I would like to express my sincere condolences to the Reeves family in Glenwood Springs, Colorado. The patriarch, John A. Reeves, Sr., passed on March 1. (see People, p. 12). I knew him as the chief executive of Mid-Continent Resources when I was a young engineer in my twenties. He was an intelligent and inspiring man with a dry sense of humor. He had a positive impact on my life and so many others.
Shortly after graduating from the University of Missouri-Rolla in 1986, Reeves offered me and several other mining engineering grads a job and we made the trek to MCR, which was located in the middle of the Rocky Mountains near Redstone, Colorado. I worked as a miner, a foreman and a project engineer for some deep, gassy longwall mines. We were developing panels and operating longwalls strike-wise on steeply dipping coal seams.
I could write a book on my MCR experiences and John, Sr., actually did. He would come underground frequently and meet with the miners and listen to them. He would spend time in the engineering office, exchanging ideas and giving direction.
Like all mines, we experienced highs and lows. MCR was operating superimposed districts in two seams separated by several hundred feet of interburden. Because of the depth and pressure, the development sections frequently experienced floor heave and face bursts would occur along the longwall face. John, Sr., believed that, if the panels in the lower seam were pulled first, it would destress the panels in the upper seam. No one had done this before and no one knew if it would work, but it did. The longwalls in the upper seam experienced several years of good stress-free mining. The mines had huge stockpiles of coal and steady cash flow.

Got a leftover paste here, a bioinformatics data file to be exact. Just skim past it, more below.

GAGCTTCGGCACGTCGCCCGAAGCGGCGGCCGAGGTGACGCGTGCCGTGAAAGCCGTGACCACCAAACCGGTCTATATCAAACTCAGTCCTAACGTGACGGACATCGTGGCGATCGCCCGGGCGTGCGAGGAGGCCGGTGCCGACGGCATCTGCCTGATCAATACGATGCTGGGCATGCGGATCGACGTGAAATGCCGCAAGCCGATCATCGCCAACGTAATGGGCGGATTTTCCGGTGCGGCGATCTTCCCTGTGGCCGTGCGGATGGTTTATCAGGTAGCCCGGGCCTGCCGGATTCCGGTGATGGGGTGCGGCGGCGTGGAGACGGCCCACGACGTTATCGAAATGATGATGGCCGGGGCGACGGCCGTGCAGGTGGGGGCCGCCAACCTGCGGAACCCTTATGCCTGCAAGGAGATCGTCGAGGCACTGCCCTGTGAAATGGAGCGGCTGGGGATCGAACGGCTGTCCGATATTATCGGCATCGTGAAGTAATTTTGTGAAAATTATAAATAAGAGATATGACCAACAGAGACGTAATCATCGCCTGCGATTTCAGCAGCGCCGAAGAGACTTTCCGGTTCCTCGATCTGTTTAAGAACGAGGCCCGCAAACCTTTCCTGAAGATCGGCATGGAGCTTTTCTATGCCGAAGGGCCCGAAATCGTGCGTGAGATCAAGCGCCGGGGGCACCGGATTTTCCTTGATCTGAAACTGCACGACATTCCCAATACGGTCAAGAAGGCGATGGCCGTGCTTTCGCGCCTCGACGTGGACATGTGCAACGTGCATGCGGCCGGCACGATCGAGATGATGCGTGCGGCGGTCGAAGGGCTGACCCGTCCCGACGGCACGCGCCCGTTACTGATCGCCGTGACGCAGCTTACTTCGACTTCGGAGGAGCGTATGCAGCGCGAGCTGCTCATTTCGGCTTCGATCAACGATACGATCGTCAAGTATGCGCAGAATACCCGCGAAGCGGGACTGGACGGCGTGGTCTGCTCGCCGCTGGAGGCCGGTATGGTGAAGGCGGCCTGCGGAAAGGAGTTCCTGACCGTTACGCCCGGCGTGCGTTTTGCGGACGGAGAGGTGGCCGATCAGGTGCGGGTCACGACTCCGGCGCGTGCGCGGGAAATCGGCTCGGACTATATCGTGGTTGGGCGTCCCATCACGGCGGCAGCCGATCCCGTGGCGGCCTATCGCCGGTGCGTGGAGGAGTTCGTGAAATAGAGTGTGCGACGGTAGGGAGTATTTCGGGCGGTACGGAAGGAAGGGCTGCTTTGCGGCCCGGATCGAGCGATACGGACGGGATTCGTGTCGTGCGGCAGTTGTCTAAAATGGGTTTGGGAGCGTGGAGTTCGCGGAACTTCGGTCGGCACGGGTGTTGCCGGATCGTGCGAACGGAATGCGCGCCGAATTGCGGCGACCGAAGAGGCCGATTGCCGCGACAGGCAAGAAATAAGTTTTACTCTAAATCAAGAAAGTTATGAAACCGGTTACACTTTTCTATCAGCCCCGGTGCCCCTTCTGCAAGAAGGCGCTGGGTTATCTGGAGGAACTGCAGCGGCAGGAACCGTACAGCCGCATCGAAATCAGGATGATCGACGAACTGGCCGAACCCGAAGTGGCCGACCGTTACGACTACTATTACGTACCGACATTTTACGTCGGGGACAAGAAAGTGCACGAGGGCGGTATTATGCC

The lowest of the lows came when the decision was made to close the mines. MCR had fought a pesky fire for a month in early 1991. The fire was ultimately extinguished using liquid CO2, which froze the rock that was reigniting a gas fissure. The economic loss, however, was too much. MCR called a townhall meeting in Carbondale and the mine’s workforce, probably 800 people at the time, learned their fate. It was a sad day.
MCR was a source of income for a lot of people in the Roaring Fork Valley, but for John, Sr., it was his life. He didn’t dwell and he moved on working on other projects. When I took the job with Coal Age, he corresponded occasionally with constructive criticism and whit. When I read his obit, I realized for the first time that I had only seen one small 5-year span of a long, interesting life. He served in World War II. He effected a management buyout to keep the mines running and the proceeds from that transaction went to a fund that supported regional education. Similar to us, he took a job in the mines straight out of college and worked hard. In his 60’s and 70’s, I think he saw a little bit of his younger self in all the engineers he hired. Rest in peace old friend.